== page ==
Symeon the Holy Fool: Leontius's Life and the Late Antique City (Transformation of the Classical)
Just reading and learning about this odd fellow, St. Simeon of Emesa, Holy Fool. Would love to get a copy of The Real Deal book here, out of print for two decades. Just reading around this book and now I find some help on Google Books, a collection of out of print works.
In the mean time, until I can get a hard copy of this work, a good place for me to look for thoughts on St. Simeon of Emesa and other Holy Fools of the Eastern Church would be places like Bp. Kallistos Ware and his The Inner Kingdom: Volume 1 of the Collected Works by Kallistos Ware (Aug 1, 2000) or the book Abba, a collection of articles done recently in Bp. Ware's honor and for his 30 plus years of service at Oxford teaching about the Eastern Church and old rusty concepts and people like St. Symeon of Emesa.
So, look to those two works with a chapter each on Holy Fools. Abba: The Tradition of Orthodoxy in the West (Festschrift for Bishop Kallistos of Diokleia) by Andrew Louth, Dimitri E. Conomos, Kallistos Ware and John Behr (Feb 6, 2003). In Abba you'll find an article ("What kind of fool am I?") by Peter C. Bouteneff, a student of Ware's, who speaks about St. Simeon of Emesa and other great and holy fools. And Ware's Inner Kingdom.
In Bp. Wares work in Inner Kingdom you'll get to know what it is like to be the intellectual pope of the Eastern Church, a bishop a monk/priest a professor, an old guy, and at the same time a "student of fools". Got to like that. I consider myself such. And I love that Kallistos guy.
In the tale of St. Simeon I love the part where after praying and living the ascetic life for 29 years in the desert near the Dead Sea, this holy man Symeon tries to talk his friend and fellow monk, St. John of Edessa, to join him in his new mission. The Simeon plan received in a vision is to leave the quiet of the desert and a tough but rather vanilla ascetic life of prayer and go to the bustle and hustle of the city. Why? To "mock the world" of course. And so he let his freak flag fly in this way and made way to the urban landscape. Crossing the threshold of the town at the gate he did so while dragging the carcass of a dead dog behind him; thus performance art was born. The next day, being holy, he of course went off to church. But he went to church to:
a) pinch out some candles, extinguishing the flame
b) throw nuts at the back of the heads of some ladies
c) tip over the pastry tables in the corner of the church on his way out.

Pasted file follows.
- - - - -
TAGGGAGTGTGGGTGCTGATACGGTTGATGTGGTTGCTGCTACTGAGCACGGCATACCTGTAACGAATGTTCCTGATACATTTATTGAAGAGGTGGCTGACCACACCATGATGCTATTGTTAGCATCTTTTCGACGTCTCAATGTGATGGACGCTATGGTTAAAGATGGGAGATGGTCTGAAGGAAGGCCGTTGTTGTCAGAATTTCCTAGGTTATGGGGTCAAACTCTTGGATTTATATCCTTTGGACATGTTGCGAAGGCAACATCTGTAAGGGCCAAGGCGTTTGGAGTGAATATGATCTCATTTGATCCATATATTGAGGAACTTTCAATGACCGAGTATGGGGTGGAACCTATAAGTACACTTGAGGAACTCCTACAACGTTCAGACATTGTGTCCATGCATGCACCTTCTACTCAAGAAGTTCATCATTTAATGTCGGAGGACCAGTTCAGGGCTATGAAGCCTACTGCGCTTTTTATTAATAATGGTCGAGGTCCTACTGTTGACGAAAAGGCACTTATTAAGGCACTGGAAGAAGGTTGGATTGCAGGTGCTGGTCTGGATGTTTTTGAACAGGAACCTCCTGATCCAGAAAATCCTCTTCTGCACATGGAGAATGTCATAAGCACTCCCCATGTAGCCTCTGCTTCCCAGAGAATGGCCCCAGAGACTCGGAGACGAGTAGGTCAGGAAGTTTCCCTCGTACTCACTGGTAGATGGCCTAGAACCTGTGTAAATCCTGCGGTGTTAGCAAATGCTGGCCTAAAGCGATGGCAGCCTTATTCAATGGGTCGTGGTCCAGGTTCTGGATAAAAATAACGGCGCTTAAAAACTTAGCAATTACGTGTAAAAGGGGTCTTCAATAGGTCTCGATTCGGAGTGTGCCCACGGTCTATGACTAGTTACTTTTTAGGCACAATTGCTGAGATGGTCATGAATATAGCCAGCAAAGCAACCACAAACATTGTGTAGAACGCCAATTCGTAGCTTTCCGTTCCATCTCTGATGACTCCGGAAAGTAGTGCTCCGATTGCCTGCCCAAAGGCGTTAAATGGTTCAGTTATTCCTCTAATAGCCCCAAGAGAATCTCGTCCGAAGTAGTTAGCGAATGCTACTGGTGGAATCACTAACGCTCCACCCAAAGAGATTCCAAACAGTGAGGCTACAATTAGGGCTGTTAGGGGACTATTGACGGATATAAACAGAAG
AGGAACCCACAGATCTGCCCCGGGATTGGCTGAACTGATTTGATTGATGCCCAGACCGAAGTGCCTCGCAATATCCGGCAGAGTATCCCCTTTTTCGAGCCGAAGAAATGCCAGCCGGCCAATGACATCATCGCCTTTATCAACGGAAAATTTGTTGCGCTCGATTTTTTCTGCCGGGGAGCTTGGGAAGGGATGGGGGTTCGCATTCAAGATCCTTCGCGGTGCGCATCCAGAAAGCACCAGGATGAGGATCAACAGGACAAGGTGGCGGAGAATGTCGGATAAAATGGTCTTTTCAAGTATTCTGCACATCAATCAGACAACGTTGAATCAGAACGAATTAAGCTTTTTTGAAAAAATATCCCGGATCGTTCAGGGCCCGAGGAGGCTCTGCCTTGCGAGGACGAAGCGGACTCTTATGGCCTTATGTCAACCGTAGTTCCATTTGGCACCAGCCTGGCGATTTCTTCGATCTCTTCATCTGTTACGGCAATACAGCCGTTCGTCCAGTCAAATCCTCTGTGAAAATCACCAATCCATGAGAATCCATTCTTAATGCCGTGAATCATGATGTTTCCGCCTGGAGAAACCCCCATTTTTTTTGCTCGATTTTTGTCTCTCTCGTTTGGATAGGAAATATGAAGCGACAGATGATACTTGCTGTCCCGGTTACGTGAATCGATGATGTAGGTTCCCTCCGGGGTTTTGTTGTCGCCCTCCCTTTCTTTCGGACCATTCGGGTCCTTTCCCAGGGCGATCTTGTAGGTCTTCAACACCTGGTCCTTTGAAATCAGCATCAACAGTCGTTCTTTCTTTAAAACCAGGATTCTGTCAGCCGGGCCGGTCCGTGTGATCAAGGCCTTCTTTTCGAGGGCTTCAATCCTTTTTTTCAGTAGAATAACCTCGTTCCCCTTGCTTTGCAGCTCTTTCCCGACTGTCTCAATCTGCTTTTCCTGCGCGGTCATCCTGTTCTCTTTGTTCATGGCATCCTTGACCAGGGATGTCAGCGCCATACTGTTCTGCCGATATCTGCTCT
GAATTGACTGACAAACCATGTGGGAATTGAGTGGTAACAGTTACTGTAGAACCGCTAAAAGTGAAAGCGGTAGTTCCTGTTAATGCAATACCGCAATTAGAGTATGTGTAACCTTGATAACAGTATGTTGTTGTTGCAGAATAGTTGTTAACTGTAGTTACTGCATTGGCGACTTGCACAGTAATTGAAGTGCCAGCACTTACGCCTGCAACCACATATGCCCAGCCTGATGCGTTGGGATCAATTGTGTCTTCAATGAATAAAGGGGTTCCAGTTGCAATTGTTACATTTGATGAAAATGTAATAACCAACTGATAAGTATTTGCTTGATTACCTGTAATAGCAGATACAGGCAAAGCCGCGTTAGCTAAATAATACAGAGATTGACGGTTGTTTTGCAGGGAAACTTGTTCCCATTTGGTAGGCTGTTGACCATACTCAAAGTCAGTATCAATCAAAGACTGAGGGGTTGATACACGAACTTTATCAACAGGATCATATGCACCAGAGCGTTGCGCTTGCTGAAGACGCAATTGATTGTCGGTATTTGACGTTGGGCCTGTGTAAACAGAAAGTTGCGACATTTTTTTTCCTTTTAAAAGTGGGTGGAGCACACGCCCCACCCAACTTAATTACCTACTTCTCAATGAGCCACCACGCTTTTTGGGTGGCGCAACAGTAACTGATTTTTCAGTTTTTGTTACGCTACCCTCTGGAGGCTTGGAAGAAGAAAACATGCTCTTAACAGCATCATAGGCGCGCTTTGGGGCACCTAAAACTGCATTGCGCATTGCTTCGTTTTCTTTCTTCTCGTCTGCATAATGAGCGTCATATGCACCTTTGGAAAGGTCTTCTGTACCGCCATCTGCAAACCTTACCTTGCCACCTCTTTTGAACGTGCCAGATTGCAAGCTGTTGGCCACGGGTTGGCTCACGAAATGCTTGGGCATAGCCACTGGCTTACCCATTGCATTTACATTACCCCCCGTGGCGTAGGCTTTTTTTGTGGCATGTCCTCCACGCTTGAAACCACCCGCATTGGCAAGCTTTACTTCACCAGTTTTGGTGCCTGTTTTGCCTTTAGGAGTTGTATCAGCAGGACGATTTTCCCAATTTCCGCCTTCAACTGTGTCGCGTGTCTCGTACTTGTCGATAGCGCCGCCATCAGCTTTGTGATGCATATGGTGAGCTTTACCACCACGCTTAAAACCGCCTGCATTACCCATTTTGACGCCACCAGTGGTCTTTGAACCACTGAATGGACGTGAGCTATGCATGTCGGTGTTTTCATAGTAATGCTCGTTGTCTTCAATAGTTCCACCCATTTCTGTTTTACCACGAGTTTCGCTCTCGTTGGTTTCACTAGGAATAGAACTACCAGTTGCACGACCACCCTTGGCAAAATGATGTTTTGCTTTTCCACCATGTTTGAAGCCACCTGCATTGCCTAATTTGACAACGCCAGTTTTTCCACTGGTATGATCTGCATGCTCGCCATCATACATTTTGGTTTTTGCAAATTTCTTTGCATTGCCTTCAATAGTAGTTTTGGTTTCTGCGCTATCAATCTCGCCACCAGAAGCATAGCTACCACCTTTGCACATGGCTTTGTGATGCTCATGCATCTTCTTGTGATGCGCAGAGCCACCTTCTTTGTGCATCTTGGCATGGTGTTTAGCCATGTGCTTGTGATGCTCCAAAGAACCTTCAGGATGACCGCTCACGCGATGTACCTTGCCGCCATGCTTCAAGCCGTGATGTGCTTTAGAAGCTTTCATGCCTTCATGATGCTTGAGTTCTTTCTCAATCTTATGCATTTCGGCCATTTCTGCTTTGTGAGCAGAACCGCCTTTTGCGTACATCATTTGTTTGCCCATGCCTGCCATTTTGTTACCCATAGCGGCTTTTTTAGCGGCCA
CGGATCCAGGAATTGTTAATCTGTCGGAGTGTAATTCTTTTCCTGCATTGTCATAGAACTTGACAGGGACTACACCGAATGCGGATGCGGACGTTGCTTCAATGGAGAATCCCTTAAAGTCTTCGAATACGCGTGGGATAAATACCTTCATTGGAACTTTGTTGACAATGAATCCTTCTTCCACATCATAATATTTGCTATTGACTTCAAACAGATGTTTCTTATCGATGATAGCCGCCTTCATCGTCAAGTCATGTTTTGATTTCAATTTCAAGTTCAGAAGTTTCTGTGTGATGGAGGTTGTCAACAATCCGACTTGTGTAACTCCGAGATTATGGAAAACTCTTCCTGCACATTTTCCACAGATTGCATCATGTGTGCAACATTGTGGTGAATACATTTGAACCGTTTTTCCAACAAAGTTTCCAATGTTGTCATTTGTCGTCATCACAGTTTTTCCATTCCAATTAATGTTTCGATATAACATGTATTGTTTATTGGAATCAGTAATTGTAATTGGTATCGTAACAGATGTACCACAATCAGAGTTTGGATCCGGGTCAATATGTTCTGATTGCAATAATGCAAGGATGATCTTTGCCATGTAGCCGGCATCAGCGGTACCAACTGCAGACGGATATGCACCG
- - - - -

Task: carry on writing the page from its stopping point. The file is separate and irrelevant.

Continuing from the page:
Hmmm. Not going to go down well with the Greek ladies in the kitchen who do all that baking for festival I'd say.
And yet St. Symeon did ordinary saint type things, too: fed the poor and healed the blind. But this particular healing he did with perhaps the non standard church tool of a cooked sausage necklace tossed over his shoulder like a cleric's stole and with a pot of mustard on his fool's belt as he munched on all this during Lent no doubt. Yes, he applied mustard via sausage to an almost blind man's eyes, making his eyes burn with pain until the cripple ran to a real doctor who knew what he was doing. And then went totally. Only later did he come to his senses and return to the Fool who would heal him and return his sight.
The author Derek Krueger here takes us on an absurd rail ride with a 7th century church nut case man who according to the record of Leontius, "...walked about naked, ate enormous quantities of beans, and defecated in the streets." Something oddly wonderful here to me about a man not worried at all about what people might think of him. But this was part of his game, not to appear holy or take credit for holiness. Who doesn't wish they could see more of this in church life today?
This Old World man man wasn't only an odd fellow but he cared about odd folks and the poor and the blind. Yet he'd to go to uptown parties of well to do folk just to goof with them and mock their riches. Got to love this odd chap who very much wanted zero credit for any good deed that might be laid at his feet. It was not for him to be found in a pretty black cassock dangling a prayer rope on his wrist in the local supermarket.
Love the wood cut on the cover of this book of St. Symeon dragging his dead dog, making his grand entrance into Edessa that first day. The painted icons of this Saint I've been able to find put him with two other church saints who share his day on the commemoration calender; all three are imaged dressed up church pretty of course. How dumb is that. I find more honest the icon on the cover of Krueger's work, the wood cut of the saint dragging his famous dung hill dog, dead as a dog can be.
St. Simeon the Holy Fool was buried when his day was done in a graveyard set aside out of town for the indigent and homeless; where losers go when nobody cares. Yet he is dear to me in that I was blessed last year to visit Mar Saba there at the edge of the Holy Land, where this blessed odd one was tonsured as a monk in those early centuries. Love to think his scull is among those in one of those glass cases.
God indeed loves misfits I think. And, like the modern fool, Crazy John (love that book), some are just better at the misfit thing than others; because they find the secret of being holy in their oddity and not looking pretty about it. So, there's hope for me I guess. By your prayers, St. Simeon. By your prayers.